Heart’s Desire

Why doesn’t God answer my prayer?

How many times have you heard someone ask this question? How many times have you asked this question? The Bible says in Psalm 37:4 that he will give us the desires of our heart. Usually, the request is for something good, so why isn’t God fulfilling our heart’s desire?

Many times we take verses or phrases out of context without looking at the complete picture. We see the promise, but we don’t look at the requirements for the fulfillment of the promise, or we don’t look at the specifics of the verse in its context.

Delight thyself also in the Lord: and he shall give thee the desires of thine heart. Commit thy way unto the Lord; trust also in him; and he shall bring it to pass.

Psalms 37:4-5

The first part of Psalms 37:4 says “delight thyself also in the Lord.” What does it mean to delight thyself in the Lord? It means to make God your greatest desire and, like King David, be a person after God’s own heart. If we want what God wants, then we will have the desires of our hearts. While what we are asking for may be good in and of itself, it may not be the best or it may be for the wrong reasons.

So they did eat, and were well filled: for he gave them their own desire; 30 They were not estranged from their lust. But while their meat was yet in their mouths, 31 The wrath of God came upon them, and slew the fattest of them, and smote down the chosen men of Israel.

Psalms 78:29-31

The Israelites were wandering through the desert and cried out for meat. So, what’s wrong with meat? They were hungry, so why shouldn’t they ask for meat? First, they weren’t starving. God had been providing food for them each day. Second, manna was considered food of the angels, the best of the best. The issue wasn’t so much their request as it was their attitude. They were ungrateful. God had provided more than enough food on a daily basis, and they didn’t even have to go find it. It magically appeared each morning. They also were asking for common meat when they were getting the food of the angels.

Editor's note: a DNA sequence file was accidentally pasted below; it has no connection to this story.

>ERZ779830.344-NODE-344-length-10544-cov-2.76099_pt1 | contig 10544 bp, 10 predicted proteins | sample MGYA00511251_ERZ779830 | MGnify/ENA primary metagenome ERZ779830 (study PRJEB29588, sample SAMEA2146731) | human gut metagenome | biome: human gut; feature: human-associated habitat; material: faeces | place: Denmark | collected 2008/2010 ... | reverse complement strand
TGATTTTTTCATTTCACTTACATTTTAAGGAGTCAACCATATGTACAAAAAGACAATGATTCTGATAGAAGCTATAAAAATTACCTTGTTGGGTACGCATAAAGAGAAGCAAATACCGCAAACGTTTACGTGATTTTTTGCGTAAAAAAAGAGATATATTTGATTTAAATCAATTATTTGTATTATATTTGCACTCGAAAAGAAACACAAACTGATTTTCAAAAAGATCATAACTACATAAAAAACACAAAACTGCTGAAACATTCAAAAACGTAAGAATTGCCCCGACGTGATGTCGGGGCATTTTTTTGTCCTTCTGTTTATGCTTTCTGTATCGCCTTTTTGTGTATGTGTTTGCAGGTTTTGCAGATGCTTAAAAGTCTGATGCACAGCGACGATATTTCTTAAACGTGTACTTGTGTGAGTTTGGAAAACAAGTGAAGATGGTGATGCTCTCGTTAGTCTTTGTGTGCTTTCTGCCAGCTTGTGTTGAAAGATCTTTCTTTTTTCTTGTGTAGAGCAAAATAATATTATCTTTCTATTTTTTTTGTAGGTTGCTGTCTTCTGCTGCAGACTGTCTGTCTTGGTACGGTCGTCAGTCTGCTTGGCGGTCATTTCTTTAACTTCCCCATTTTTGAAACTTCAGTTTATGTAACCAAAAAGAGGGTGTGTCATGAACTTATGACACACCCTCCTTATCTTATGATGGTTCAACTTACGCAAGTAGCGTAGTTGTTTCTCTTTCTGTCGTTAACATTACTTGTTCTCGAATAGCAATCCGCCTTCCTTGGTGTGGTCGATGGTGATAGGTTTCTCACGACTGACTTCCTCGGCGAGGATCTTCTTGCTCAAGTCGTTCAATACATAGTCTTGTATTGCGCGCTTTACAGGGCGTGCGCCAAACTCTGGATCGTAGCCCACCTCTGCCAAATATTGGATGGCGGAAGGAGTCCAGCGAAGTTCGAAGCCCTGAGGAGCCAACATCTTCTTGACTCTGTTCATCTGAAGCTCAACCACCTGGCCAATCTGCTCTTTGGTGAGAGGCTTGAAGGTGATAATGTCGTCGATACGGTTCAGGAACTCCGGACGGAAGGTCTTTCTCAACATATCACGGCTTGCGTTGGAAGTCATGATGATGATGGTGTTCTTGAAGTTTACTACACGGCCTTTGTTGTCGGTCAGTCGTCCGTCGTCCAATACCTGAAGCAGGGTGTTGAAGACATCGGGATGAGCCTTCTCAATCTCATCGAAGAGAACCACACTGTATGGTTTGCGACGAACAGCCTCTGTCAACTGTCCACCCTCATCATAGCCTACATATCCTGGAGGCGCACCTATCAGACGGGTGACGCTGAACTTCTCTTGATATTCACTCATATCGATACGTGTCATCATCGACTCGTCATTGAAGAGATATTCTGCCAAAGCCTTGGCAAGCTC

The results are very different as well. When we commit our way unto God and trust in Him, he will bring about the best for us. The result of asking for desires out of our sinful nature is destruction. The phrase “be careful what you ask for” is very appropriate in this situation. How many times have you begged and pleaded for something only to find out what you wanted had negative consequences? You wanted to stay up late, so you woke up tired and grumpy. You wanted to have another doughnut, so you ended up sick and uncomfortable. The Israelites wanted meat, so they ate until they were sick, and then suffered the wrath of God for their ungrateful attitudes.